The Honey Bee (known in Latin as Apis mellifera) is a species that was introduced into Canada from Europe but is incapable of naturalizing in Canada due to the harsh winters throughout most of the country. These bees only exist here as colonies managed by fruit and vegetable farmers or apiculturists (bee farmers) for the pollination services they provide as well as for their yummy honey.
Because this species is so easy to manage, is reasonably docile for a stinging insect, and produces a rich bounty of melliferous syrup, it is estimated that Honey Bees are involved in the pollination of around a third of our food crops. Bees have hairs on their limbs (as shown in the photos) that facilitate pollen collection. Some species even have a special cavity in their tibias surrounded by hairs called a pollen basket for transporting their food.
Of course, it would be an economic and nutritional catastrophe if we were to lose Honey Bees from our fauna from one day to the next. The exact causes of the recent Honey Bee decline, or Colony Collapse Disorder, is not known, although neonicotinoid pesticides are suspected to be at play. While we would certainly be prudent to be cautious about using the neonics, they are more likely to be the straw that broke the camel’s back, rather than the smoking gun in this case. Honey Bees that are managed commercially for agricultural pollination have been experiencing health problems for decades, in part as a consequence of the hives being reared in industrial conditions and transported from farm to farm. As social animals, Honey Bees get easily stressed and one consequence of that is a weakening of their immune systems, making them more prone to infection by disease and attack by parasites.
However, insect pollinators come in many shapes and forms, many MANY shapes and forms. In fact, there are over 20,000 species of bees in the world, 1000 of which are in Canada. This large Super-Family of insects (called Apoidea in Latin) includes the Honey Bee, but also Bumble Bees, Mining Bees, Sweat Bees, Digger Bees etc. To most people, these bees (other than Honey and Bumble ones) go unnoticed... but they are out there. However, there are also other important groups of insect pollinators, including the Hover Flies, the ones that look like bees and wasps in order to fool their predators into leaving them alone at the flowers. There may be another 1000 species of these effective pollinating flies in Canada alongside the bees. This is not to mention the butterflies and beetles that act as important pollinators of Canadian flowering plants as well.
With so many species of potential insect pollinators around, you would think it unnecessary to go to the trouble of hiring or raising managed Honey Bees around farms to ensure the pollination of our crops. Unfortunately, the native pollinators are often notably absent from where they are needed most due to a number of practices all too common in large-scale agricultural farms. Conventional farming typically goes hand-in-hand with a large acreage of monoculture crops that facilitate planting, weeding and harvesting but that leave no room for wildlife to live nearby. Add to that the widespread use of pesticides that impact insect pollinators and pests alike, we can see how the use of managed pollinators becomes a must when there is no way for a native one to survive.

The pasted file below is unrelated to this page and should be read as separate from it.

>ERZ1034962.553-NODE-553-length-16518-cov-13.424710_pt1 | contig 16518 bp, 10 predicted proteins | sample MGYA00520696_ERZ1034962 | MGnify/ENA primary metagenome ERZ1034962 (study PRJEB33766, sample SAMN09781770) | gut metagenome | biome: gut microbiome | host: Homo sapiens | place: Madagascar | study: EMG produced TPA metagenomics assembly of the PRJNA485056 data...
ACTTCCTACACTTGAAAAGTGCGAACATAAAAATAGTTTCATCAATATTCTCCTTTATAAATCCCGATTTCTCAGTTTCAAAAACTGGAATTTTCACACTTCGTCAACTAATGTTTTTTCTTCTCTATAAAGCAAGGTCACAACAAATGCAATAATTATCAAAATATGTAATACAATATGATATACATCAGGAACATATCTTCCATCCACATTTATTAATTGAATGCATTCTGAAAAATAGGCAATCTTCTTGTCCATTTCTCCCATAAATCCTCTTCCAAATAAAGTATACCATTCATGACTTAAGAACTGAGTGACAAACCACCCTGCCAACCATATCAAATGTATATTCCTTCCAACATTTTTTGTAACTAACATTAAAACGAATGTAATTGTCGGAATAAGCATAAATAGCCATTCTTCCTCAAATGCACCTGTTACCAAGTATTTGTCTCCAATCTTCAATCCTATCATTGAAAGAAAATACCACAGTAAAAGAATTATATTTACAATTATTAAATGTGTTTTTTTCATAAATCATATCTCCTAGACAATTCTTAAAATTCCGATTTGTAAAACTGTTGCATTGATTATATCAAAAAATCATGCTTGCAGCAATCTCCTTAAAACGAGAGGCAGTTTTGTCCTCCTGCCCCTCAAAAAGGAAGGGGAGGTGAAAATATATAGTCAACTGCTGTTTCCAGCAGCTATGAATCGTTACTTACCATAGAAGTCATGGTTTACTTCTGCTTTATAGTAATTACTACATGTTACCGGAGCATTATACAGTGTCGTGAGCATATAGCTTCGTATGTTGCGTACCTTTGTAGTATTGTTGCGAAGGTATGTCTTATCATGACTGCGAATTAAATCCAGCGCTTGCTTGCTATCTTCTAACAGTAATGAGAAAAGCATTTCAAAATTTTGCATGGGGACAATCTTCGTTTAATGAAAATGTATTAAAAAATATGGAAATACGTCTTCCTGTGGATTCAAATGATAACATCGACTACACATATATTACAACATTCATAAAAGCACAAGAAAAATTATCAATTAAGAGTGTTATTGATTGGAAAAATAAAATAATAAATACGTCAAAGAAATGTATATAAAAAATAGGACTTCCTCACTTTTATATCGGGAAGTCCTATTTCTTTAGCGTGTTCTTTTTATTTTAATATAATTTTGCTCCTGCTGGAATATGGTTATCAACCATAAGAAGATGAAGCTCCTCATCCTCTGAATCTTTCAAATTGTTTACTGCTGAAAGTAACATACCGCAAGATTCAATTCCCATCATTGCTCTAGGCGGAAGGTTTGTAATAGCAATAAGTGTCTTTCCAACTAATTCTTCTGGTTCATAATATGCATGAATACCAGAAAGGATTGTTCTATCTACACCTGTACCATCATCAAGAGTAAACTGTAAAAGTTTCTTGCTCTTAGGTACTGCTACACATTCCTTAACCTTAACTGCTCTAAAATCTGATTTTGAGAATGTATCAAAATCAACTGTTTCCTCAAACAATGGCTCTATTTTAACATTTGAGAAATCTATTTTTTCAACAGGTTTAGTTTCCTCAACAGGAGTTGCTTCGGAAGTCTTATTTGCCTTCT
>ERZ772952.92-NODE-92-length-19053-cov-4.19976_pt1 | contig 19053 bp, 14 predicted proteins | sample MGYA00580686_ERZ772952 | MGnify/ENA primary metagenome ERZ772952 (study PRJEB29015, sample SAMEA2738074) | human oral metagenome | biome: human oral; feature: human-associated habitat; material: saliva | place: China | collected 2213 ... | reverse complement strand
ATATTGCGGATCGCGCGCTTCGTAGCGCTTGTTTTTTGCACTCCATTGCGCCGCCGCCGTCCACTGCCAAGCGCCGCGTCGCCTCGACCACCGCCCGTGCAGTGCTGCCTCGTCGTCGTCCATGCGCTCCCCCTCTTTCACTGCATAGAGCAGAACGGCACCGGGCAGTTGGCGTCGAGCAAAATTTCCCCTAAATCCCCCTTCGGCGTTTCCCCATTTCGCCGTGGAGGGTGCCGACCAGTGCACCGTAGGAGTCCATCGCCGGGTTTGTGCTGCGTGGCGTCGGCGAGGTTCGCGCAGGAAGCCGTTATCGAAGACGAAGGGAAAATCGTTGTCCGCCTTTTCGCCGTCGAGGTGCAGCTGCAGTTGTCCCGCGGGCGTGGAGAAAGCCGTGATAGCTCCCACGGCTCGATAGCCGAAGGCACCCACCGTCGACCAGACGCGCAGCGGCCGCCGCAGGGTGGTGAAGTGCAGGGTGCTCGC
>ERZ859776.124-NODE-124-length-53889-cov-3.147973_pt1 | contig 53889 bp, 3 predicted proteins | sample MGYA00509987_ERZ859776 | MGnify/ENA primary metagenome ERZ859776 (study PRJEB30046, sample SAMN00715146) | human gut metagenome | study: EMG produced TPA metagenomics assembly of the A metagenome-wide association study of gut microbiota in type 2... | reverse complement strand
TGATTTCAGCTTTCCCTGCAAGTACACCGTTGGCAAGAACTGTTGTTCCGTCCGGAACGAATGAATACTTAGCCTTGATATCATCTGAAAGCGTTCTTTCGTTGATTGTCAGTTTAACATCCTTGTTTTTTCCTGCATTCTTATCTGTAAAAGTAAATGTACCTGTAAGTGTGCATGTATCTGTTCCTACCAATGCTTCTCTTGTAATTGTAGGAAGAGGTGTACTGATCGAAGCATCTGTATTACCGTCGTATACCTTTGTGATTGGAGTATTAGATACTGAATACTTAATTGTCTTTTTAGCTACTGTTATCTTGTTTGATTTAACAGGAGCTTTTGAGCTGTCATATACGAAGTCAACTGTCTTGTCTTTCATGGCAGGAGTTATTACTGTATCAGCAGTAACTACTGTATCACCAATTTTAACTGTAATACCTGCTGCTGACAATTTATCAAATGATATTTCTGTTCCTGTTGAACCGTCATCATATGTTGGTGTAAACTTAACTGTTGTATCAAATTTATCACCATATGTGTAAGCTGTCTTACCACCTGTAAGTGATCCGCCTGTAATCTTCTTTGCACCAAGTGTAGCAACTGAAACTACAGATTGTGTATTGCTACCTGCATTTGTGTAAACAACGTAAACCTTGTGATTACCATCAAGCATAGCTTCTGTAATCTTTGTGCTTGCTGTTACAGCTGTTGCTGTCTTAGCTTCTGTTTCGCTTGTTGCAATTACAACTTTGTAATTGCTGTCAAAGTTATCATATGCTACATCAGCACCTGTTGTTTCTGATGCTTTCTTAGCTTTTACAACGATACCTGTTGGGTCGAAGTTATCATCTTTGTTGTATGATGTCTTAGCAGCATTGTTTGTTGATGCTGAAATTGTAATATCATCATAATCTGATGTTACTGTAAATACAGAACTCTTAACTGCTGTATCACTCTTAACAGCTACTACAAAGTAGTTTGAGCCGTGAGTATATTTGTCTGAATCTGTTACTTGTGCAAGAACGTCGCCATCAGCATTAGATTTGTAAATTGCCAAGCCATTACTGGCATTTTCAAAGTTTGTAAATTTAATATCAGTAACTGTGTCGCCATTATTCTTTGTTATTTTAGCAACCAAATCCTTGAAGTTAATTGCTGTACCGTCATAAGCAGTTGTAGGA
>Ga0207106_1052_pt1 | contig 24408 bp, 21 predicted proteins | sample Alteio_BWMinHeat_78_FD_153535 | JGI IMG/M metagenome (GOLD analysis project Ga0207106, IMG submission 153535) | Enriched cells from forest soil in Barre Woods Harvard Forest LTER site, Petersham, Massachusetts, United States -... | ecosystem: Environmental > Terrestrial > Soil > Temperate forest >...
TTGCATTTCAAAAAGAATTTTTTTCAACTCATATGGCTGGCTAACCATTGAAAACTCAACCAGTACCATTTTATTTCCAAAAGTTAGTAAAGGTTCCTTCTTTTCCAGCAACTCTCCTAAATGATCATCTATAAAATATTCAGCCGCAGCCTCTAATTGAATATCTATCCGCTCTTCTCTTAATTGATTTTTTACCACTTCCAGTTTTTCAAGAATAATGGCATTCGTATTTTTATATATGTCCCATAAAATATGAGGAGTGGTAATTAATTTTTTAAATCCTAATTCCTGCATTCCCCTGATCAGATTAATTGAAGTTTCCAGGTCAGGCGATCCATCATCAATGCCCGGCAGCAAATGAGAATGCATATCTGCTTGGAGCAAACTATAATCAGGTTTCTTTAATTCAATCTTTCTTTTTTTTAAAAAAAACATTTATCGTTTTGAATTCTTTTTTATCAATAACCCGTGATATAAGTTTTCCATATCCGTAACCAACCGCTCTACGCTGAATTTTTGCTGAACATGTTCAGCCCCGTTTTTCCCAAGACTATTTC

Different kinds of pollinators feed on different kinds of flowers, relationships that are mostly dictated by the kinds of mouthparts on the insect and the shape and depth of the floral tube or corolla. Generally speaking, bees and butterflies have long probing tongues and favour flowers that have deep bell- or tube-shaped corollas, whereas flies and beetles have short and lapping mouthparts, requiring open or bowl-shaped flowers for them to be able to feed on pollen and nectar within.
As a consequence, a committed pollinator gardener will find that it is important to think carefully about what flowers to plant and to ensure enough floral diversity to feed the whole pollinator community. Often the real issue is overlooked, as our pollinator problem is not simply a Honey Bee one. When we are planting our pollinator gardens, we need to be thinking more about the conservation of native pollinators, not the managed ones.
Sure the apiculture industry has some challenges to work out, but wildflower habitat is not their principal concern.... it may very well be a top priority for the conservation of native pollinators though. Research has shown that if we reintroduce habitat for pollinators, including flowers but also nesting and overwintering sites, refuge from the weather and predators and other important features of habitat for native insect biodiversity, that they respond favourably to that and their populations increase.
Want to comment on this article? View it here on our Facebook page!